Background: Methemoglobinemia is a rare dyshemoglobinemia that can be difficult to diagnose due to its nonspecific symptomatology and infrequent occurrence. A number of commonly used medications have been known to contribute to this disease process that results in acute hypoxemia. Case Report: A 60-year-old man with history of acquired immunodeficiency syndrome presented to the Emergency Department (ED) with asymptomatic hypoxia. Supplemental oxygen proves to be ineffective in treating his low oxygen saturation. Numerous testing modalities are performed in the ED focused on an infectious versus pulmonary etiology prior to coming to the conclusion that the source is methemoglobinemia induced by dapsone therapy. Why Should an Emergency Physician Be Aware of This?: This article discusses the basic pathophysiology of the disease and the expected clinical findings. Patient outcome is correlated with prompt identification and discontinuation of the offending agents leading to the excessive accumulation of methemoglobin in the circulatory system. This makes it crucial that emergency providers know the symptomatology of the disease to facilitate appropriate treatment therapy.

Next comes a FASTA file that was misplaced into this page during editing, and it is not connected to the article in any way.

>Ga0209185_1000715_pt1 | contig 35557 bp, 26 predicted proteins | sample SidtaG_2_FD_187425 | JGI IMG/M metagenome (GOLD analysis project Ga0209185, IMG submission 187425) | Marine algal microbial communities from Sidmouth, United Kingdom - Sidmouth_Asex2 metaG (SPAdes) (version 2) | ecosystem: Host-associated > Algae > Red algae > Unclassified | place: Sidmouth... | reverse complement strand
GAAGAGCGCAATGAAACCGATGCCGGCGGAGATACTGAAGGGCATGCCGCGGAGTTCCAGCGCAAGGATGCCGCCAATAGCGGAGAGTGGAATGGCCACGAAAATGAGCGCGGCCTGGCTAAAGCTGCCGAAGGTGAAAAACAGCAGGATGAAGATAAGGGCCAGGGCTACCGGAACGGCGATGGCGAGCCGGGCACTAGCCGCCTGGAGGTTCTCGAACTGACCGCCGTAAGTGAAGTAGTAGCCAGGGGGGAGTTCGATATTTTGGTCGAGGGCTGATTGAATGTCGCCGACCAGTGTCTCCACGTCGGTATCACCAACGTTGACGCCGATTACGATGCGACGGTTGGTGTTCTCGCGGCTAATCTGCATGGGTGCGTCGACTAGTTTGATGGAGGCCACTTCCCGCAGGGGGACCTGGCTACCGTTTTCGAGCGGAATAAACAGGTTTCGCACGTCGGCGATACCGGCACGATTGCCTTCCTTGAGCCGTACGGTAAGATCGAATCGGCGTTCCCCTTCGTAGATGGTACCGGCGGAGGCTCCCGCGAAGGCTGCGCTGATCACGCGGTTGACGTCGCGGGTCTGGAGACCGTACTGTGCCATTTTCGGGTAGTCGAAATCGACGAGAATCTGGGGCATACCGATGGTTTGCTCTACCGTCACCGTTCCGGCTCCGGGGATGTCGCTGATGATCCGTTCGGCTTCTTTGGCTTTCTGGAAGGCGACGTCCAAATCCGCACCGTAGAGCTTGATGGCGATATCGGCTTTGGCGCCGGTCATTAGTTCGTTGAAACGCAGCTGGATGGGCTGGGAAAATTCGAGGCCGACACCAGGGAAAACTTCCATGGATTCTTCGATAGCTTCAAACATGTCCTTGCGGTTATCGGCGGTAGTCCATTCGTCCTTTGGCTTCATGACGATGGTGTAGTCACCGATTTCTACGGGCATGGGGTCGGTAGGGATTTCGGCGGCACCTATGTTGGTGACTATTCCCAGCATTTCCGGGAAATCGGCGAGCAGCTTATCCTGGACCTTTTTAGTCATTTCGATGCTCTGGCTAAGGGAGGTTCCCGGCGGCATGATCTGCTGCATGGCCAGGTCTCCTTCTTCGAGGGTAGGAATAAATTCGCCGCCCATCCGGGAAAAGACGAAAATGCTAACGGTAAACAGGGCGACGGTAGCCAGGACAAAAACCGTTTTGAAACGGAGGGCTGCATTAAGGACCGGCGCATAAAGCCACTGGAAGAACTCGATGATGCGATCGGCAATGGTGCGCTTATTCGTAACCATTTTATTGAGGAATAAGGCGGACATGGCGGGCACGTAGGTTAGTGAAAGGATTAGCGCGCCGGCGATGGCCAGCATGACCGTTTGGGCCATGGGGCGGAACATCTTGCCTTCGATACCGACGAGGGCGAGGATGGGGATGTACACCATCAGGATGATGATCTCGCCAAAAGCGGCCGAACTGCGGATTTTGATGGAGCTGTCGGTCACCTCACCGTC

|Original language||English (US)|
|Journal||Journal of Emergency Medicine|
|State||Published - Jan 1 2019|
- acquired immunodeficiency syndrome
- methylene blue
ASJC Scopus subject areas
- Emergency Medicine